Blue Mosque / Sultanahmet Mosque
After Zsitvatorok Peace (1606) and the unfavorable result of the wars with Persia, elSultán Ahmed I decided to build a large mosque in Istanbul. It would be the first major imperial mosque to be built in over forty years.His predecessors had paid for their mosques with their booty, Sultan Ahmed I had to withdraw funds from the treasury, because he had not won any notable victories over time. This angered the Ottoman Ulema, Muslim jurists.
The mosque was to be built on the site of the palace of the Byzantine emperors, facing the Hagia Sophia (at that time it was the most venerated mosque in Istanbul) and the hippodrome, a site of great symbolic importance. Large parts of the south face of the mosque rest on the foundation and vaults of the Grand Palace.
Several palaces was already built there, especially the palace of Sokollu Mehmet Pasha, so these first had to be purchased at considerable expense and demolished. Much of the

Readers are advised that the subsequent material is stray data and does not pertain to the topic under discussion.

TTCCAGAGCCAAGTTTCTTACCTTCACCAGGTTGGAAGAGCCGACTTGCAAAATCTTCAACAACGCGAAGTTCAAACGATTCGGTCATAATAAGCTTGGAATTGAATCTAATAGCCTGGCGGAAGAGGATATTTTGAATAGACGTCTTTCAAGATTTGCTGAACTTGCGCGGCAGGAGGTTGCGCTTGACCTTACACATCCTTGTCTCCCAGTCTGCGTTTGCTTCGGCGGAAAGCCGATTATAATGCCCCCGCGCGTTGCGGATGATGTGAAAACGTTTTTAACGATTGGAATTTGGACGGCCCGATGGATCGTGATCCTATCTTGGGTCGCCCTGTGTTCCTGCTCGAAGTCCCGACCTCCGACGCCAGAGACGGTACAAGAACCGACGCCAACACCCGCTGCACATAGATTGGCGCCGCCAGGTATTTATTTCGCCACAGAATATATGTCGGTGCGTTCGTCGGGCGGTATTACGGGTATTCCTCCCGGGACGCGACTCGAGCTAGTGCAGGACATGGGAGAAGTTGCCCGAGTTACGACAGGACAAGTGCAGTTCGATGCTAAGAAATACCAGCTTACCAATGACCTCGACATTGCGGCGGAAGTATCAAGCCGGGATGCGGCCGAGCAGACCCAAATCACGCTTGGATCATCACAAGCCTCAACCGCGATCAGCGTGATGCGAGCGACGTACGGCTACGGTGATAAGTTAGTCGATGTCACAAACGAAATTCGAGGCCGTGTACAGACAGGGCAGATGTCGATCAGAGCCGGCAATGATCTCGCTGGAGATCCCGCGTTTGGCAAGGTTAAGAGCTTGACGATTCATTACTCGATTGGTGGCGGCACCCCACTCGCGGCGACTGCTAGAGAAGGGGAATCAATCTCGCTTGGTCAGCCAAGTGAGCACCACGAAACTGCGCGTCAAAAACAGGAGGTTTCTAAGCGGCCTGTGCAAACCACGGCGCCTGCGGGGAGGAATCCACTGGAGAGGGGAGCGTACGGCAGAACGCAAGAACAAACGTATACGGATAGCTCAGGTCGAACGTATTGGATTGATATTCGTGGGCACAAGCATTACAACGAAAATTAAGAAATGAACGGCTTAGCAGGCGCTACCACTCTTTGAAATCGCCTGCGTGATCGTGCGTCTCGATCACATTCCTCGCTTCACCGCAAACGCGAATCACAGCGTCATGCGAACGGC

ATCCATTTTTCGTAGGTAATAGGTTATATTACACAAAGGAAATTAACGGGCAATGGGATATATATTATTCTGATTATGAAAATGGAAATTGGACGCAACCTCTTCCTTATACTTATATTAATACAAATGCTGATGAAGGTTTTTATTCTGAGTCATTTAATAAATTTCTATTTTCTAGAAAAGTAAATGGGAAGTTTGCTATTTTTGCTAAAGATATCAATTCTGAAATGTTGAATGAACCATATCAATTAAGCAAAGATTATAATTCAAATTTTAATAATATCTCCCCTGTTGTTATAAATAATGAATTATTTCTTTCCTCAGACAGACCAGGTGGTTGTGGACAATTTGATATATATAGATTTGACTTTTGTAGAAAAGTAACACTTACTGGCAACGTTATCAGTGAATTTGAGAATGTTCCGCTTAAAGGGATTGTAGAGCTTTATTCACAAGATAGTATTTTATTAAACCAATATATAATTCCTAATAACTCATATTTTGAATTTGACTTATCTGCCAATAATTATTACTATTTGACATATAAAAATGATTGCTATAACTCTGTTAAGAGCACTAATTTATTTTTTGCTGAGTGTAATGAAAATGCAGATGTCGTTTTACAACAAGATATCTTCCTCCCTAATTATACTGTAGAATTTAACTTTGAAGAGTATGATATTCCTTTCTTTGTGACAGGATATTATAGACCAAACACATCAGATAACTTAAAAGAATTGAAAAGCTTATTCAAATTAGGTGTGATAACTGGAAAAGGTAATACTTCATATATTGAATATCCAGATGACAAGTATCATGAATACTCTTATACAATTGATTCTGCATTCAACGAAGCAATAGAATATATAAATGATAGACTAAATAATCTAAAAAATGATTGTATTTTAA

Sphendone (curved tribune with U-shaped structure of the hippodrome) were also removed to make room for the new mosque. Construction of the mosque began in August 1609 when the Sultan came to break the first sod. His intention was that this would become the first mosque of his empire.
He put his royal architect Mehmet Aga Sedefhar, a student and principal assistant of the famous architect Mimar Sinan to be in charge of building the mosque. Work organization described in meticulous detail in eight volumes, now in the library of Topkapi Palace. The opening ceremonies were held in 1617. The sultan could now pray in the royal box mahfil calling Hunkar. The building was not finished in the last year of his reign, as the last accounts were signed by his successor Mustafa I. Known as the Blue Mosque, the Mosque of Sultan Ahmed is currently one of the most impressive monuments in the world.